I guess I sort of look at that Ryan Lightbourn article NFS posted a few months back, and how excited I was to read it, and based on the comment board everyone seemed really excited to see the movie. But the movie wasn't out then, and I its not out now. By the time it is actually available to watch, won't he have lost a good portion of his article's audience?

I am under the impression Menthol is finished, and that you have further articles in the pipeline. I hope before you post the last article, the movie will be available to watch, so all these people reading your articles and showing interest have some place to go spend their money right away.

January 31, 2014 at 2:22PM, Edited September 4, 11:45AM

0
Reply

A great point, Drew. That's exactly the plan, I will be writing this series up until our online release this Spring. The reason we haven't released yet is so we can play a few festivals.

There's also a pre-order option on our Reelhouse page for those who would rather not wait or be bothered to remember.

January 31, 2014 at 2:31PM, Edited September 4, 11:45AM

0
Reply
avatar
Micah Van Hove
Writer
director, producer, dp

Congrats on the SBFF nod, Micah - we're so proud to have you apart of the family! We appreciate all our film fans on Reelhouse and couldn't be more stoked on the community we're all building for eachother :)

January 31, 2014 at 2:48PM, Edited September 4, 11:45AM

8
Reply

We have the challenge of our film being science fiction on what we're calling a "nano-budget" - so although we didn't want a lot of special effects there are some.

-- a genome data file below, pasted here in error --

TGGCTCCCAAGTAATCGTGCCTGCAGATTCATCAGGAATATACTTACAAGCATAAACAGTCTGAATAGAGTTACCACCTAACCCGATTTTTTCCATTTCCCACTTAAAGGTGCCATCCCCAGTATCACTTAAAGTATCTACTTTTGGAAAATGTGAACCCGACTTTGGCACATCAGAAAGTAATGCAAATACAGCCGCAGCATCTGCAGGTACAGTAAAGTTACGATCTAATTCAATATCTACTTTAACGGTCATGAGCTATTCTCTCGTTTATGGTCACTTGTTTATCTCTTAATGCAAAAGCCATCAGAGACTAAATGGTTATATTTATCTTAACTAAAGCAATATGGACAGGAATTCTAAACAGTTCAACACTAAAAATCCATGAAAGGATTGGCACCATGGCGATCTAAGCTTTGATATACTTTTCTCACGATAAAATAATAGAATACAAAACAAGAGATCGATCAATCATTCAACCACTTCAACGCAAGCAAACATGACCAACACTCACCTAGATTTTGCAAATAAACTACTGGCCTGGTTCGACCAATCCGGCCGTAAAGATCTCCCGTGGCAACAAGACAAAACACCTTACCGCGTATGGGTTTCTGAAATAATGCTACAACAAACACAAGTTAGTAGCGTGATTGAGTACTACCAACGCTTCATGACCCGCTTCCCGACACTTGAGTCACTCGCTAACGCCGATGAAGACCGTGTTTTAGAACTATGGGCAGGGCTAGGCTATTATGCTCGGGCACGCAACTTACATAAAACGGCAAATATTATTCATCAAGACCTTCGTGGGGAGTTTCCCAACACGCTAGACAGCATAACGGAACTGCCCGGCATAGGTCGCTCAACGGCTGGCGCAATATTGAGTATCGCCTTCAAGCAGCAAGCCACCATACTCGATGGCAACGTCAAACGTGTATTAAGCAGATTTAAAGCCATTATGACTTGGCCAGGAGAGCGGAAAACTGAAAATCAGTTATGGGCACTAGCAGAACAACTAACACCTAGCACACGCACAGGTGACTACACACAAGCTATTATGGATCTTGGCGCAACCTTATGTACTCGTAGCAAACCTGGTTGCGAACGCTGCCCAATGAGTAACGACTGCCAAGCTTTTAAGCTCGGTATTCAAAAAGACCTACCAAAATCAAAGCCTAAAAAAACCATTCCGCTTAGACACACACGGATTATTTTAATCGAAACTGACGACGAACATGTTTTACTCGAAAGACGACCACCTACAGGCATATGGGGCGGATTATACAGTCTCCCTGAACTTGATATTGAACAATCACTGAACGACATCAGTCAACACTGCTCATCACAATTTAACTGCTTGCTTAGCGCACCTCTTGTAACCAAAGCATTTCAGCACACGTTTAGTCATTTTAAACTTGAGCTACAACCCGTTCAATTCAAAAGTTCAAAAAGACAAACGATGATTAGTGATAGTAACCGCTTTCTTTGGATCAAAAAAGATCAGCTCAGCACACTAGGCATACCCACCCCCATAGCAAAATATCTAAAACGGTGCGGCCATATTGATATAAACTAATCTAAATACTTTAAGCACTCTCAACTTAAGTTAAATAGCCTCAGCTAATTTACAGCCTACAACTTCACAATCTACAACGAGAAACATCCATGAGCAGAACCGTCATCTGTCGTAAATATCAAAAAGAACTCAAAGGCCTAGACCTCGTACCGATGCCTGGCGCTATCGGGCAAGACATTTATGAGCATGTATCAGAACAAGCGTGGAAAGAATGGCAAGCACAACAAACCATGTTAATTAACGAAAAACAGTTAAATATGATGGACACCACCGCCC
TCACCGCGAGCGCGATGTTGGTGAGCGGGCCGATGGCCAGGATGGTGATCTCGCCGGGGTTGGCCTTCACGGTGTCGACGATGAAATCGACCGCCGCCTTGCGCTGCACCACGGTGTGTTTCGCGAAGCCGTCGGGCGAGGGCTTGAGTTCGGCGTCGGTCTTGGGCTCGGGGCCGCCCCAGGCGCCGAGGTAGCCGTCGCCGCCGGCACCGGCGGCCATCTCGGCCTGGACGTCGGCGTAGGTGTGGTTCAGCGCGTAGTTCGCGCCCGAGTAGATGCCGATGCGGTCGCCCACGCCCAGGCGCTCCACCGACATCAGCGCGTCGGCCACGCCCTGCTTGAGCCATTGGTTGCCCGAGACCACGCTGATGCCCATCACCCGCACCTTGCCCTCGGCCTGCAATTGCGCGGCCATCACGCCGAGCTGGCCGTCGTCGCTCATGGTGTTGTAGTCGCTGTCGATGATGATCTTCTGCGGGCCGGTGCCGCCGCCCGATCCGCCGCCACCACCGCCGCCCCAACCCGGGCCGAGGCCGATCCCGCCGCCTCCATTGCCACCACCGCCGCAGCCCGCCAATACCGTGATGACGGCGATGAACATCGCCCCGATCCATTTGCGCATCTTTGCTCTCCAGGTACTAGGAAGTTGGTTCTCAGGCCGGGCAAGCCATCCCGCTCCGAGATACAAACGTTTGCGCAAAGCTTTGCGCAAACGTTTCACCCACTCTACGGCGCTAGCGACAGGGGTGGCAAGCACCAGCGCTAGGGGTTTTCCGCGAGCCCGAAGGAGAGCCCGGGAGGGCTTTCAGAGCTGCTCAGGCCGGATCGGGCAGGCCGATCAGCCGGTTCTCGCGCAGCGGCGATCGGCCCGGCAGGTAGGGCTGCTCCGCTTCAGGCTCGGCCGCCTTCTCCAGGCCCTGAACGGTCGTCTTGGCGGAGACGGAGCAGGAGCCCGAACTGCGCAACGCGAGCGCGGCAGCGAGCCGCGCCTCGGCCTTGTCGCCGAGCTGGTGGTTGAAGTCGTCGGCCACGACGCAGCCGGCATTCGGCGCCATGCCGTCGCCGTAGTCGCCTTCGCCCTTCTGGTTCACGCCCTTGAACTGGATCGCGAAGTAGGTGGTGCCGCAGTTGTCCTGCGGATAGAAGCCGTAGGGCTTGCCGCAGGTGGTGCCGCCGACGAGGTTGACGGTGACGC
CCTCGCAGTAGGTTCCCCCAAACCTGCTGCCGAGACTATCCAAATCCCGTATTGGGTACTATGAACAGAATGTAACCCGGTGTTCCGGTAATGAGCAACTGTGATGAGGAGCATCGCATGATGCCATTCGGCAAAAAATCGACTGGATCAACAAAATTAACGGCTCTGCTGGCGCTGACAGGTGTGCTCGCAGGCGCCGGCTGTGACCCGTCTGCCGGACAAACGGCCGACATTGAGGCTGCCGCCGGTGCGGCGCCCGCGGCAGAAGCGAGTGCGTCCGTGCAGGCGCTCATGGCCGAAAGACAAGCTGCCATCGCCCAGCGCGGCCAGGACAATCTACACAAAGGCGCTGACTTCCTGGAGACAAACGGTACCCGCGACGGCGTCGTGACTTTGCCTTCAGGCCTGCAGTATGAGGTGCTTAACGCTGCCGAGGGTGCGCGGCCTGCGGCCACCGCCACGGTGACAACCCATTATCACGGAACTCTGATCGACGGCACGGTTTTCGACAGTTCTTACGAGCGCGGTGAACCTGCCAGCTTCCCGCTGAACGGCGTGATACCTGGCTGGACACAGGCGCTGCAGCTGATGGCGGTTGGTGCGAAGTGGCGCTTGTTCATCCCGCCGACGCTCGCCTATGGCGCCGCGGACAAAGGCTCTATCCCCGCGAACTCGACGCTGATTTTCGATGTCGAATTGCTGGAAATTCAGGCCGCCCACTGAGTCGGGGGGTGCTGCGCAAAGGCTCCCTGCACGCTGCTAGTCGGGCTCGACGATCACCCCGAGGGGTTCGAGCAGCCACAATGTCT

For the trailer I really wanted something different than the norm (the Little Children trailer http://www.youtube.com/watch?v=hshcNfaXkwk and The Social Network http://www.youtube.com/watch?v=2RB3edZyeYw are two of my favorite). I think we got at least most of the way there:

https://vimeo.com/71460025

January 31, 2014 at 6:50PM, Edited September 4, 11:45AM

0
Reply

I don't know what I was expecting but that actually looked pretty good, acting aside, but I try not to judge that too much on indie films. Only criticism I would note is don't title your film a science fiction feature film. It sounds like you are begging sci-fi fans to watch it because they see the keyword sci-fi. If they watch the trailer they will already know pretty clearly that it is sci-fi you don't need it in the title.

January 31, 2014 at 8:56PM, Edited September 4, 11:45AM

0
Reply
mike

Congrats, Micah. You story gives us all insight and hope!

January 31, 2014 at 7:03PM, Edited September 4, 11:45AM

7
Reply

This are the kind of articles that are worth the time to read. Great post.

I have also, unwillingly, stopped watching trailers. It was kind of natural I think, mainly boredom drew me apart from them. And, as you say, the movie experience is better, no doubt about that.

Best of luck for your film and I can't wait for the next post about it.

January 31, 2014 at 7:22PM, Edited September 4, 11:45AM

8
Reply
maghoxfr

At it's heart, I like it, because it is unpredictable. I strive for that quality in my own films when it's possible. For my taste, this may have been a little too unpredictable. I couldn't quite understand it. But I applaud the director for attempting to reach their vision.

January 31, 2014 at 8:12PM, Edited September 4, 11:45AM

0
Reply

I would have preferred to have more info about the characters and/or plot from the trailer, even if with a voiceover or random audio clips. (Ya, let's see your rejected dozen now)